Directly Affected: a new film with everything you need to know about B.C.’s pipeline battle

Justin Trudeau faced hecklers in Nanaimo. Rachel Notley and John Horgan are flinging indignant words, threats even, back and forth between Edmonton and Victoria.  A national columnist demands Ottawa step in and show who’s got the power.

What is going on here? All this over a pipeline that’s already been operating for 65 years?

Fortuitously, there’s a new documentary called Directly Affected that will get you up to speed. It’s 75 minutes of bristling advocacy journalism, thoroughly researched and professionally presented. It doesn’t include the most recent events, but it sure does anticipate them.

The battle has been shaping up for years.

Kinder Morgan, the huge American company that bought the pipeline 13 years ago, wants to increase its capacity almost threefold by building a second, parallel pipe. Alberta needs it to get more of its oil to market. BC, Vancouver, Burnaby and others don’t want it expanded. Spills happen (the film documents four) and a sevenfold increase in tanker traffic is expected in Burrard Inlet, Vancouver Harbour and the Gulf Islands.

Worse: it’s not just oil that the pipe will move. The extra throughput will be diluted bitumen, oil from the tar sands with highly toxic chemicals added so that it’ll flow easily. That has people scared.

Directly Affected "Pipeline Under Pressure" | VIMFF Premiere Trailer | Official Selection from Directly Affected on Vimeo.

The film has dramatic film of demonstrations, arrests, defiant speeches and protesters slapped with lawsuits. There are moving personal stories from Indigenous speakers, including a woman in Alberta who’ll bring out a tear or two. A Burnaby resident describes the oil from one pipeline rupture spraying all over her yard and street. For emphasis there’s film of a Kinder Morgan spill in the US where oil is flowing like a small river down a suburban street.

You’ll understand what’s got people so riled up here but the film stresses that this conflict is important way beyond British Columbia. Zack Embree, who co-directed, co-wrote and among several other functions also narrates, widens the context to the climate change emergency. A bigger pipe encourages more oil production in Alberta’s tar sands while we should be working, he says, to get off our addiction to fossil fuels.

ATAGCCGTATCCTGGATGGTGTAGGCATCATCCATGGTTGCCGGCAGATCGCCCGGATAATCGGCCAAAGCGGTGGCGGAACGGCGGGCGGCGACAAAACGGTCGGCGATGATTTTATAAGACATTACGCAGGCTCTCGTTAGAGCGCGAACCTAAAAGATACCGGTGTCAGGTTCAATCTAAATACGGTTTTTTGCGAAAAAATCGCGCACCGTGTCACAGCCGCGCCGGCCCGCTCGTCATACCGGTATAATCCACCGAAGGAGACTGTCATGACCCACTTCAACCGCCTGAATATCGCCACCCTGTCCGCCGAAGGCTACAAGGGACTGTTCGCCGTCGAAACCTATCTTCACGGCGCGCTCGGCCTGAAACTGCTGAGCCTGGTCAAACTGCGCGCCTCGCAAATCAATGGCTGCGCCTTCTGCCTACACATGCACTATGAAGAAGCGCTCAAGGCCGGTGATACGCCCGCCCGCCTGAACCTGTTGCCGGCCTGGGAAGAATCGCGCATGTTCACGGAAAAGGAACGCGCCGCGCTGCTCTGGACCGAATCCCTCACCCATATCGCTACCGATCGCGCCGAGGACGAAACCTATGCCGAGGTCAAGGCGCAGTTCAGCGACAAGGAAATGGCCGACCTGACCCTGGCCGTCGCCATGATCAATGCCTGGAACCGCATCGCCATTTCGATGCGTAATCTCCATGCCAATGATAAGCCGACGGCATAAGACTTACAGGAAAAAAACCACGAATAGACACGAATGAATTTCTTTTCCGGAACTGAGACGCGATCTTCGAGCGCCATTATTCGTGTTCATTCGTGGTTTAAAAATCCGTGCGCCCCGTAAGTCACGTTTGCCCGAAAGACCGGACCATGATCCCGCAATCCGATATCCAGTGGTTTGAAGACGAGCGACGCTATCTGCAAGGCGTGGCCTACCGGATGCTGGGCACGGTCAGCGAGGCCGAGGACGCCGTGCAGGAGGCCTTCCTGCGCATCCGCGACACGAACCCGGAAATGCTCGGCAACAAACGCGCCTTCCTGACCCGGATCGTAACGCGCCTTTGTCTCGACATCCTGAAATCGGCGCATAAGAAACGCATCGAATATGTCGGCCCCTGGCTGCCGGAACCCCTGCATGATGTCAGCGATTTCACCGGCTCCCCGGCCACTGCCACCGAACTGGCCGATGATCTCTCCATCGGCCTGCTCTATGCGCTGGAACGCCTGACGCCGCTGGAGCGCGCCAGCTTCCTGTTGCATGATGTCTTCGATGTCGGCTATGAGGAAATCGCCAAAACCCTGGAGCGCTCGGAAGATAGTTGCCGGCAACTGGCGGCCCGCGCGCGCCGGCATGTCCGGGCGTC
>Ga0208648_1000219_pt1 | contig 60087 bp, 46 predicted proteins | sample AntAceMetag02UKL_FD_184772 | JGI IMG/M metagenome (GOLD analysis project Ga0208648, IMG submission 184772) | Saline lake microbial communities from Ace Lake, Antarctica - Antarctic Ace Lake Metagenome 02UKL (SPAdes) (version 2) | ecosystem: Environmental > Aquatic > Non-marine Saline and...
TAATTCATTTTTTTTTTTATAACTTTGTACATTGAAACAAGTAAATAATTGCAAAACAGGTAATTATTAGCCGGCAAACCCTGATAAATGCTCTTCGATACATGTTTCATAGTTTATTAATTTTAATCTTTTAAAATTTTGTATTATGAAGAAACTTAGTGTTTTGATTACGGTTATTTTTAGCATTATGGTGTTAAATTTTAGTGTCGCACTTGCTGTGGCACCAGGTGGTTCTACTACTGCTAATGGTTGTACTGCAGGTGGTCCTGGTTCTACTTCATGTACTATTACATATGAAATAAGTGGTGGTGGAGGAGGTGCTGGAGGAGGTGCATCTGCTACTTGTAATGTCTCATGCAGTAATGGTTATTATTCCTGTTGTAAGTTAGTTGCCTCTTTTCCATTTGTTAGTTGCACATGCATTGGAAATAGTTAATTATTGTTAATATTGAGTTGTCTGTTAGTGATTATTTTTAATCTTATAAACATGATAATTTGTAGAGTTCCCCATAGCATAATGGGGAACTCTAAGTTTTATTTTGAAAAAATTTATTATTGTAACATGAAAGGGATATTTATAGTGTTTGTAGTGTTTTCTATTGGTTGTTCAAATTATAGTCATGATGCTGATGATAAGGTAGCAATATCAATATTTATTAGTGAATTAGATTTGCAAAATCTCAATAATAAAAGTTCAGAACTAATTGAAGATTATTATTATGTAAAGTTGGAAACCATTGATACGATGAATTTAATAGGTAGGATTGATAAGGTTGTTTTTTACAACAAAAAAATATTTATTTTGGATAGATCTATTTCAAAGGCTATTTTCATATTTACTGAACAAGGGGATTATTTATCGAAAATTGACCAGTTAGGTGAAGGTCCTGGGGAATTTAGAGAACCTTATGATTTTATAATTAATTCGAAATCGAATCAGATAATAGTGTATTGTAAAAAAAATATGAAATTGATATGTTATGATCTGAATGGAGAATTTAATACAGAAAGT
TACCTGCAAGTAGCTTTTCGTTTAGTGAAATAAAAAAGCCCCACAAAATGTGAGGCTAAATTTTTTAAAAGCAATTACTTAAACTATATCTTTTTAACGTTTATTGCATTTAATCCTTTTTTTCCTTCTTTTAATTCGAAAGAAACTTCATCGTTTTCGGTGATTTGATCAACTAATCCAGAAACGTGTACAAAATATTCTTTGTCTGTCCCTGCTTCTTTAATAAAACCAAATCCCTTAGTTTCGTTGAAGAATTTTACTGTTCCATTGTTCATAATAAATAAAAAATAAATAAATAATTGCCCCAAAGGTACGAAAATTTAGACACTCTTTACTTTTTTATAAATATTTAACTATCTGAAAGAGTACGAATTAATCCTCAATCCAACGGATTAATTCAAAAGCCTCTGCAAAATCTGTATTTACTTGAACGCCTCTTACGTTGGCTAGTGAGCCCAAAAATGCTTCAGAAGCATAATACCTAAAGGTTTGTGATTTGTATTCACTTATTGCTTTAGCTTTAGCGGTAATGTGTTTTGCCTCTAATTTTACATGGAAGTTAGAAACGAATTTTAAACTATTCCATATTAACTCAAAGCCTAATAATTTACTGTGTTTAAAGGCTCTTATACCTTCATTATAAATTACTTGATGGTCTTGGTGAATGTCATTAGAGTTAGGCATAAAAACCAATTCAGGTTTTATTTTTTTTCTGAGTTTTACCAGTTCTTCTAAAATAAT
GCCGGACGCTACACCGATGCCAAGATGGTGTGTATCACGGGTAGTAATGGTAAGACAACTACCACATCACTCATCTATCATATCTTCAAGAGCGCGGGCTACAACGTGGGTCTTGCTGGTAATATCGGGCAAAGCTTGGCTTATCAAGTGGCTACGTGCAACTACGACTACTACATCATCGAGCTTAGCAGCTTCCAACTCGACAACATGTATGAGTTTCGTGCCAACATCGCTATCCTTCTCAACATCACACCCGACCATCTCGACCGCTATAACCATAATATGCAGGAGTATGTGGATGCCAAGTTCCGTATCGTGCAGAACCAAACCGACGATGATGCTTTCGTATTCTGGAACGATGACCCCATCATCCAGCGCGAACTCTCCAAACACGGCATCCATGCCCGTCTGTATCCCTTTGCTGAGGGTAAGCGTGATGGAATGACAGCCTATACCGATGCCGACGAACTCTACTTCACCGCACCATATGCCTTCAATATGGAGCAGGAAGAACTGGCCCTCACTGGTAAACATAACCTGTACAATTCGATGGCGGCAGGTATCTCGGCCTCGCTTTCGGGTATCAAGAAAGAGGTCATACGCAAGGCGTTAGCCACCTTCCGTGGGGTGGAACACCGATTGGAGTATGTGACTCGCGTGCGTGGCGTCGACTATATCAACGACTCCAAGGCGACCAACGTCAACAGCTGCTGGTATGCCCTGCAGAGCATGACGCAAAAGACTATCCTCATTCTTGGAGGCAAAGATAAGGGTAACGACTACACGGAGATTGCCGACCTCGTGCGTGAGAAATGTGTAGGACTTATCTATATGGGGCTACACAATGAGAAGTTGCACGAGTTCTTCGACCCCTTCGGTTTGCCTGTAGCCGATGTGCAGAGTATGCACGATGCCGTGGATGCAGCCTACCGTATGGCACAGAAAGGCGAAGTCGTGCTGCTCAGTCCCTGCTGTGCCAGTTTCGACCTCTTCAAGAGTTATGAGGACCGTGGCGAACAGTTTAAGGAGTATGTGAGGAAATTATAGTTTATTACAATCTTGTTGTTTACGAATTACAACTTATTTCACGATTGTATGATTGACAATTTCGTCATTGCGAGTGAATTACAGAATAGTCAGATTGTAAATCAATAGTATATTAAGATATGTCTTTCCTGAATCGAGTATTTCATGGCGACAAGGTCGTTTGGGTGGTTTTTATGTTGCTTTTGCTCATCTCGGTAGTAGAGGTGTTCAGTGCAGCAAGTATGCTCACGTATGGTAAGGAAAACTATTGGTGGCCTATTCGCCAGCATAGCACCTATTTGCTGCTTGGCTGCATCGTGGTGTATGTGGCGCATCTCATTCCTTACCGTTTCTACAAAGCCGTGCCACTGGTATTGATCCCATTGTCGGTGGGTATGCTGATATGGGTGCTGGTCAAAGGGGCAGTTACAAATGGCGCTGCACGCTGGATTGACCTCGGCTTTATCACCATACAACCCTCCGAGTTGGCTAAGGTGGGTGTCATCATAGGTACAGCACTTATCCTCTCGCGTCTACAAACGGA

This isn’t an isolated project. You have to see all the others around the world together as the block they are to the coming age of clean energy. The hecklers in Nanaimo could have made the same point if they didn't irritate to the point of getting themselves tossed out.

Embree too is down on Trudeau, who spoke so well at the Paris Climate talks (remember “Canada is back”?) but then endorsed the pipeline expansion. The National Energy Board, which recommended it, also looks bad, out of touch, listening to very few voices, or only those "directly affected" after a watering down of its mandate under Stephen Harper’s government.  (That may change again, according to a news story earlier this week). The film makes even policy analyses like that compelling, largely because of the brisk presentation and tight editing.

Trudeau should have to explain more. How can our climate change commitments survive his decision? A couple of energy analysts doubt they can. At the Nanaimo town hall meeting, which I listened to on the radio, he made an odd comment that I haven’t seen anybody pick up on. Asked why he is proposing controls on tanker traffic but only for the north coast, he said it’s because that’s where it’s needed. Huh? And it's not in the south?

In the film, I would have liked to hear more of Kinder Morgan’s arguments for the expansion. Instead, we only get a couple of empty statements from them.

And did you know that in a sense Kinder Morgan is something of an offspring of the notorious energy trader Enron? Richard Kinder, who was their CEO for a few years, got his first pipeline from them as part of a severance package. I think Embree makes too much of that, but it is interesting. As is the whole film.

It’s showing twice at the Mountain Film Festival in Vancouver (Sunday and next Friday) and there are plans to take it on tour through B.C., Ontario and Quebec in the spring. Watch for news at this website

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